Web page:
While the COVID-19 pandemic has slowed construction projects worldwide, the construction of a Gundam robot — based on a 1970s Japanese animation show of the same name (an anime called "Mobile Suit Gundam") — has continued unabated, according to a YouTube video posted earlier this month.
The 60-foot (18.2-meter) humanoid robot will debut at Gundam Factory Yokohama on October 1, 2020.
Gundam construction continues despite COVID-19
The 60-foot (18.2-meter) Gundam robot has continued construction since this January. Based on a popular fictional robot from roughly 50 TV series and films since 1979 — including several video games and manga — the Gundam will become an unavoidable feature of the Port of Yokohama (south of Tokyo), where it will stay for a full year, reports Popular Mechanics.
In the video above, workers visibly perform touch-ups on the robot via a crane while the giant Gundam hoists its legs up and down, and later rotates its massive torso. As of writing, the Gundam still does not have a head.
However, when the Gundam is complete, it will have an incredible 24 degrees of freedom — in other words, it will walk. The entire machine will weigh roughly 25 tons (roughly 22,679 kilograms), which is fairly lightweight, compared to how heavy it might have been.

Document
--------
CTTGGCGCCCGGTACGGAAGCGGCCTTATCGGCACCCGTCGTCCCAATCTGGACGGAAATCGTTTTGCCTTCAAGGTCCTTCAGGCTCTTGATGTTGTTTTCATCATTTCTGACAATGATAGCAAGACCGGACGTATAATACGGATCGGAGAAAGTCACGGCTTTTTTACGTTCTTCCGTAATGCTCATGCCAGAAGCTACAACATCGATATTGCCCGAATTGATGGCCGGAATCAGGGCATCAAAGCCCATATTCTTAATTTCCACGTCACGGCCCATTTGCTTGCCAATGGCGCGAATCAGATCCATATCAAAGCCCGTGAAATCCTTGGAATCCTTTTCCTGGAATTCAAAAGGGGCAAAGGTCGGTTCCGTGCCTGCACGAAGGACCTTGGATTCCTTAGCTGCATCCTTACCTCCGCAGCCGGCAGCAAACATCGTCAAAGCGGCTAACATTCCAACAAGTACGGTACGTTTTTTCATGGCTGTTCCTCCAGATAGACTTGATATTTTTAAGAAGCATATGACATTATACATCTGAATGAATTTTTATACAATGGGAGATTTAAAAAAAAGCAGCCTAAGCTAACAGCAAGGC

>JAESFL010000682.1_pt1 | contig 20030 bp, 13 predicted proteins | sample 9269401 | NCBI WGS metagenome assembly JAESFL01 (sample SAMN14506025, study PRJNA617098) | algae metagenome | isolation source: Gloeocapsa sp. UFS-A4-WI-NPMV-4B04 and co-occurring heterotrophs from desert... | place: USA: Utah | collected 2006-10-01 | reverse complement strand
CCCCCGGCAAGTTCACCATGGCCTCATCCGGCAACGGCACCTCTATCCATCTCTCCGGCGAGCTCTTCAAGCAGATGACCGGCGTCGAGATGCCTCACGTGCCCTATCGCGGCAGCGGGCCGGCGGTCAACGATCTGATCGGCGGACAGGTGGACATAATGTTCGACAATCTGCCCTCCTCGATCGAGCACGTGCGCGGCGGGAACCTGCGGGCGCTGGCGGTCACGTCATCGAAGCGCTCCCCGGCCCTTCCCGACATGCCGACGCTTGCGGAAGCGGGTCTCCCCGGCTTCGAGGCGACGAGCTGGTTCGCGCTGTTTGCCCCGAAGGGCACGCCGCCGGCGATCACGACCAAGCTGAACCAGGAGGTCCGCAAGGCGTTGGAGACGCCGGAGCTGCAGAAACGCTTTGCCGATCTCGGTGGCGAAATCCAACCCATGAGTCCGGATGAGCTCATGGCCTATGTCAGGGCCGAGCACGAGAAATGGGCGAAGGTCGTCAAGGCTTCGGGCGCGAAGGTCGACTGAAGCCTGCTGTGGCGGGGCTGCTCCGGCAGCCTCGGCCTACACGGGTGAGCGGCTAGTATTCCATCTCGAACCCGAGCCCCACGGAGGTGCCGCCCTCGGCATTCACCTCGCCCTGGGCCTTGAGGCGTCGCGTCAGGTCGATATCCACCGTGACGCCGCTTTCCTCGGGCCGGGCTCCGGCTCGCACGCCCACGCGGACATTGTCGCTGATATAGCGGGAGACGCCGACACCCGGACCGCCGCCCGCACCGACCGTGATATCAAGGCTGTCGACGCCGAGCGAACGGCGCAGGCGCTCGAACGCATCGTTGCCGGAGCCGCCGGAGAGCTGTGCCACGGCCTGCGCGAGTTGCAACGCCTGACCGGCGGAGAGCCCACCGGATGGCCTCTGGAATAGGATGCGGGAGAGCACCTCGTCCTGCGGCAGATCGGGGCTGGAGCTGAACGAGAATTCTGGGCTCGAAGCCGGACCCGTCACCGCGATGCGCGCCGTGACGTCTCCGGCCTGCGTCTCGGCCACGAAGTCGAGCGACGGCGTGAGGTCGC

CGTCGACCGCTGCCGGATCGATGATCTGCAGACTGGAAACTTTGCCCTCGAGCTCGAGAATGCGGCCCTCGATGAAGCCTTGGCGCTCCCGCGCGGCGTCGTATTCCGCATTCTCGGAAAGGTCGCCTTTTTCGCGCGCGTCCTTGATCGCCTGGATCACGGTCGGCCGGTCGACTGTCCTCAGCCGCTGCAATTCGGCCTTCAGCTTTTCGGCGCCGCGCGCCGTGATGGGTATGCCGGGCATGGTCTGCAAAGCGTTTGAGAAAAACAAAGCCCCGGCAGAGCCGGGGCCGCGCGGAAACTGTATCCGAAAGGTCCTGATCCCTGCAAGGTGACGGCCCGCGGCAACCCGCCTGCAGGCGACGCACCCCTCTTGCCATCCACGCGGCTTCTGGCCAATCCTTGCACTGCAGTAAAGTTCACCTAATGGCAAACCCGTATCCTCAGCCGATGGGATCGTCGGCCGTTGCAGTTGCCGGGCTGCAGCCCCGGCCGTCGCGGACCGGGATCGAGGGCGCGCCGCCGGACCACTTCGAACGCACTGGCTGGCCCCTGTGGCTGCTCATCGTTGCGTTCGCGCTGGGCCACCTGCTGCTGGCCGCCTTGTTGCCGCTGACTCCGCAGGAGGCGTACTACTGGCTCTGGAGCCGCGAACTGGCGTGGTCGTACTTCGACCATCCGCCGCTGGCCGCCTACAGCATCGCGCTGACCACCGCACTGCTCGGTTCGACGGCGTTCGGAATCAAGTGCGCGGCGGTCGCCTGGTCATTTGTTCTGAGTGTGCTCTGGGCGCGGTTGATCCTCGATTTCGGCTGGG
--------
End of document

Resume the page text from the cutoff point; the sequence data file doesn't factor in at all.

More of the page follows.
Building a real-life Gundam robot
These advanced weight efficiencies are the result of meticulous engineering and design as outlined in a collection of YouTube videos produced via Gundam Factory Yokohama. For example, one installment gives a tour of where workers designed, constructed, and ultimately assembled the 60-foot (18.2-meter) Gundam. From metal fingertips to wrist-arm connections, the hand is roughly 6.5 feet (nearly 2 meters) long.
The Head of Design for this Gundam project — Jun Narita — said special considerations regarding which types of material and motors to use were necessary because, with the wrong material or motors, the Gundam hand might weigh 1,300 pounds (589.6 kilograms).
"This weight restriction is like a curse," he said, reports Popular Mechanics.
Gundam robot delayed due to COVID-19 coronavirus
Luckily, we live in a post-internet age when nearly everyone's experience of the outside world is flattened — equalized into little snippets of video on 2D screens. This is why, now more so than ever, we should expect the Gundam robot to make a digital debut — hailed by the world, but loved by aspirational newtypes.